Sharp Brains: Brain Fitness and Cognitive Health News

Neuroplasticity, Brain Fitness and Cognitive Health News


Question: Do “brain supplements” work?


Answer: Unless direct­ed to address an iden­ti­fied defi­cien­cy, grow­ing evi­dence shows that sup­ple­ments do not seem to bring any sus­tained cog­ni­tive or brain ben­e­fits.

Keep read­ing 20 Must-Know Facts To Har­ness Neu­ro­plas­tic­i­ty And Improve Brain Health over at The Cre­ativ­i­ty Post.

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2 Responses

  1. Unfor­tu­nate­ly, there are no easy, yes/no, answers to ques­tions such as this; nor will there ever be. Fur­ther, I’m unclear as to what cat­e­go­ry of sup­ple­ments this ques­tion refers to. There are a host of sup­ple­ments in the areas of blood sug­ar han­dling, inflam­ma­tion, neu­ro-pro­tec­tion, etc. that have a great deal of research behind them and their effi­ca­cy; and they have the capac­i­ty to change lives in many cas­es. I love the info on Sharp­Brains, although these types of blan­ket opin­ions do not serve the con­sumer well, in my opin­ion.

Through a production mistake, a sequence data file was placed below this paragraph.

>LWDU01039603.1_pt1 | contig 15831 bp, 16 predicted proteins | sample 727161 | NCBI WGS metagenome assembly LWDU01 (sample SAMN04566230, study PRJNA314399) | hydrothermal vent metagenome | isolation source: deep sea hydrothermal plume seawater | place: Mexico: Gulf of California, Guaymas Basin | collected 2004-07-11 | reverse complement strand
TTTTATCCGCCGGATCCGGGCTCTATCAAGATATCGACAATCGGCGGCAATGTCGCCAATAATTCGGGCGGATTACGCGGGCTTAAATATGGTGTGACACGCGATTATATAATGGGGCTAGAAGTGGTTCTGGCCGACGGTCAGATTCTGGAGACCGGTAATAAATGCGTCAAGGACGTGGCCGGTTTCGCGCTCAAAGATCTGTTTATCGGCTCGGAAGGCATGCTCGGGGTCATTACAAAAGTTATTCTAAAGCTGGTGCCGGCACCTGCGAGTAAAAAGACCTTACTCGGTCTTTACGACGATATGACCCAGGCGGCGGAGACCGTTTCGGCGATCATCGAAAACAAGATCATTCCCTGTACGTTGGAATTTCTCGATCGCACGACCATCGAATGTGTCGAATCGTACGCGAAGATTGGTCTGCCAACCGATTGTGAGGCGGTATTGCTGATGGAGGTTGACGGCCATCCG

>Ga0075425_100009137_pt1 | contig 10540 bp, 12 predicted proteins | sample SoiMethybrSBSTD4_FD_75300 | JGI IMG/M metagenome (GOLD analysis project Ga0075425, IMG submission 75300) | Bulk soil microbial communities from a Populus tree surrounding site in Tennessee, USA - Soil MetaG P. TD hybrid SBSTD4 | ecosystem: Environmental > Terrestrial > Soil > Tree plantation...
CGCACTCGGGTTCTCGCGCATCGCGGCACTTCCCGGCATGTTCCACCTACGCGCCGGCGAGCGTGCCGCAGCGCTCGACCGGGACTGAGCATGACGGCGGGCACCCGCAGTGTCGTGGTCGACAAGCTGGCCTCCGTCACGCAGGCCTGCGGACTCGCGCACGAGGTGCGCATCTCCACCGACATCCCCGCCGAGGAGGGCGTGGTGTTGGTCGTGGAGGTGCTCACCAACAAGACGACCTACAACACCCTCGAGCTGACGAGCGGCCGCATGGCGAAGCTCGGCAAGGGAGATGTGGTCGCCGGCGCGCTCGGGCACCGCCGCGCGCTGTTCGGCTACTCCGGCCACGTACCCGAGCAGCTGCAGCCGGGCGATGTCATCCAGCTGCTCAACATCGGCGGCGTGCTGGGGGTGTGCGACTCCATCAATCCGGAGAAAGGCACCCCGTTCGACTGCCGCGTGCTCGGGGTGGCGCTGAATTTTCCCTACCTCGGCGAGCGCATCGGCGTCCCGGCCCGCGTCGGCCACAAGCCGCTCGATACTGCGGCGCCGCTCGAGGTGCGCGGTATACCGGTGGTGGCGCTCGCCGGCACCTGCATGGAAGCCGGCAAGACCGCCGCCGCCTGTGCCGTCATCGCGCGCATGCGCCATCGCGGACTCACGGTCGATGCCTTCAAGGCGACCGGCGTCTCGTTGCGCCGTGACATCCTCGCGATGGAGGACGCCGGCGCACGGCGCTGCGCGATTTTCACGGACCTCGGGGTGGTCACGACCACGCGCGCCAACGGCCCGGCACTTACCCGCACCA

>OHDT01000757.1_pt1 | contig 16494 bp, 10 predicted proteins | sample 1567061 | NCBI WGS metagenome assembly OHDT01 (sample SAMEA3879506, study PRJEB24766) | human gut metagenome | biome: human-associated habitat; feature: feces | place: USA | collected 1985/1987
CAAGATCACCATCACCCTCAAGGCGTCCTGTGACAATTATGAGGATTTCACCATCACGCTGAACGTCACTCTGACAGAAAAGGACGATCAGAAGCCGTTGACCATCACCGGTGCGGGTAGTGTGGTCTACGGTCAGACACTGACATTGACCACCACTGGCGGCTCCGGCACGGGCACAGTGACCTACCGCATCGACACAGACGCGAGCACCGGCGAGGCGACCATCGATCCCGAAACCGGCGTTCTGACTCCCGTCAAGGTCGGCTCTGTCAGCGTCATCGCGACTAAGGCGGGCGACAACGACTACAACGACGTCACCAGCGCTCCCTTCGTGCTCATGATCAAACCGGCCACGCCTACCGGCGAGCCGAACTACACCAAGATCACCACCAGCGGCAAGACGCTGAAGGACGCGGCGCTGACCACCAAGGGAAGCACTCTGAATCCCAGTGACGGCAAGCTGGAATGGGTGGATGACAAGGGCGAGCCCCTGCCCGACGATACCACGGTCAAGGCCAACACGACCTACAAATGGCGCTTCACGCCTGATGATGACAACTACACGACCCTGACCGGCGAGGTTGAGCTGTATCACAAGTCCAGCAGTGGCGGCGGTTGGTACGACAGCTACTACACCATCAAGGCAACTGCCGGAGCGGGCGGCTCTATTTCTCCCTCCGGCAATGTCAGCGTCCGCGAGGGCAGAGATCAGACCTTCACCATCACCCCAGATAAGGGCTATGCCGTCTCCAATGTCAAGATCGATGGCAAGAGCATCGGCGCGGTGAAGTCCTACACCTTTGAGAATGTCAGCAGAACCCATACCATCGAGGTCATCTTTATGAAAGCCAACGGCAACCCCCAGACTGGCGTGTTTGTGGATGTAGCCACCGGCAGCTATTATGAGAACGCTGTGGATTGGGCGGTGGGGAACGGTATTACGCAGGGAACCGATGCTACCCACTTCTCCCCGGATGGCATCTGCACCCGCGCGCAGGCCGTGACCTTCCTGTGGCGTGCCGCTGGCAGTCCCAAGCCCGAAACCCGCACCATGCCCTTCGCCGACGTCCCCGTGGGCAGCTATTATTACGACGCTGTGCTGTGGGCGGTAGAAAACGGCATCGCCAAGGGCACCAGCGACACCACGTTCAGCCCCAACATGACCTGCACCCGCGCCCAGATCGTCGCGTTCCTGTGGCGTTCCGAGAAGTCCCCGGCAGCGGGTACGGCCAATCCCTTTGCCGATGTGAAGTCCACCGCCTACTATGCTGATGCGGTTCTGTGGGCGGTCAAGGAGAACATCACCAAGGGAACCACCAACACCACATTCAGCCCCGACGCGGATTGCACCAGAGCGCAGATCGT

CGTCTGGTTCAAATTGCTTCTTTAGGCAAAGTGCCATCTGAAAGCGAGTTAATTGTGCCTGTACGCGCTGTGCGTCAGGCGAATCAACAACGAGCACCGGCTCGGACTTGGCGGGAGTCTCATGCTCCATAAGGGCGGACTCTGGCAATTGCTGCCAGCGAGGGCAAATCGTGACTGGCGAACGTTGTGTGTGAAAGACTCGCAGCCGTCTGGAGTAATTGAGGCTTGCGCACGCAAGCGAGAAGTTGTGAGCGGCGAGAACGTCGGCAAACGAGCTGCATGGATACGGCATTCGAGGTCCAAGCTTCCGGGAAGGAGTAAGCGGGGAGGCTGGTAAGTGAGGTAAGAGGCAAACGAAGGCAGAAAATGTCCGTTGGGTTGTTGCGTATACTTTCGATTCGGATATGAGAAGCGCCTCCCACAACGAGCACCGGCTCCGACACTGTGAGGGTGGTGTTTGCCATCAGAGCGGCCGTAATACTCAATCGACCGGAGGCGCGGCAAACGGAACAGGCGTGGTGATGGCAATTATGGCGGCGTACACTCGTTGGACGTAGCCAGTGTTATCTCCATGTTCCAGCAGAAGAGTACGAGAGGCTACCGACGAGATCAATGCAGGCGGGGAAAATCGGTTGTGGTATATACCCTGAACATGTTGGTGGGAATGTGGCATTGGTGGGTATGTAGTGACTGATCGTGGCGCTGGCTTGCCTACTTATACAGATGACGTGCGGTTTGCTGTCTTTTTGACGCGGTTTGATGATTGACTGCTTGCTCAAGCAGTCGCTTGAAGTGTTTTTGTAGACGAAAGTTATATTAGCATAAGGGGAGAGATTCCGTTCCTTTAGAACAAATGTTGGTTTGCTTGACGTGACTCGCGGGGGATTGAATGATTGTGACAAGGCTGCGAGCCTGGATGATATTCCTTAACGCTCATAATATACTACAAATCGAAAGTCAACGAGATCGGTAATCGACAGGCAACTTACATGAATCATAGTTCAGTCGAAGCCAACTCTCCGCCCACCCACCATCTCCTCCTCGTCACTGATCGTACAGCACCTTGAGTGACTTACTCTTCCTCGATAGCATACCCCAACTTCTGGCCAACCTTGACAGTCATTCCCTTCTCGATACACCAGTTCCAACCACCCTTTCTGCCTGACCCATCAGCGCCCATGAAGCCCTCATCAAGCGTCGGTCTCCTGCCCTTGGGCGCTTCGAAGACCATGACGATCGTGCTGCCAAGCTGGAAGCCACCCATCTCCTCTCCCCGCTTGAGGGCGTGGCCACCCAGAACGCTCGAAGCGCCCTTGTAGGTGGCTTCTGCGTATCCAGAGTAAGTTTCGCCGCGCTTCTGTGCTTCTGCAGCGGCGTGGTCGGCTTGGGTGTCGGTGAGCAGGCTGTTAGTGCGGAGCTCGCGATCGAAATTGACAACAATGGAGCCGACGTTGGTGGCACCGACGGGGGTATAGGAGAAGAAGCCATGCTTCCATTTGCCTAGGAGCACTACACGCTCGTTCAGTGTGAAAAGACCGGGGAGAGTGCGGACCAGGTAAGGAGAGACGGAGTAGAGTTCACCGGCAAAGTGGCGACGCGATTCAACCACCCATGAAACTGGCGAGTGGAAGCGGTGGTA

• Michael, thank you for the kind words and thought­ful com­ment. I agree that there’s no easy yes/ no answers to many ques­tions, but the post above cap­tures well the essence of much research in the last 10 years around so-called “brain sup­ple­ments” (any non-FDA-reg­u­lat­ed sup­ple­ment mak­ing brain-spe­cif­ic claims, be it Omega-3 or Gingko or else). I invite you to take a good look at the mul­ti­ple stud­ies and meta-analy­ses we’ve been shar­ing over the last few years. What works is nutri­tion, not iso­lat­ed supplements–unless they are address­ing a clear, iden­ti­fied defi­cien­cy. (Beyond the place­bo effect, of course)

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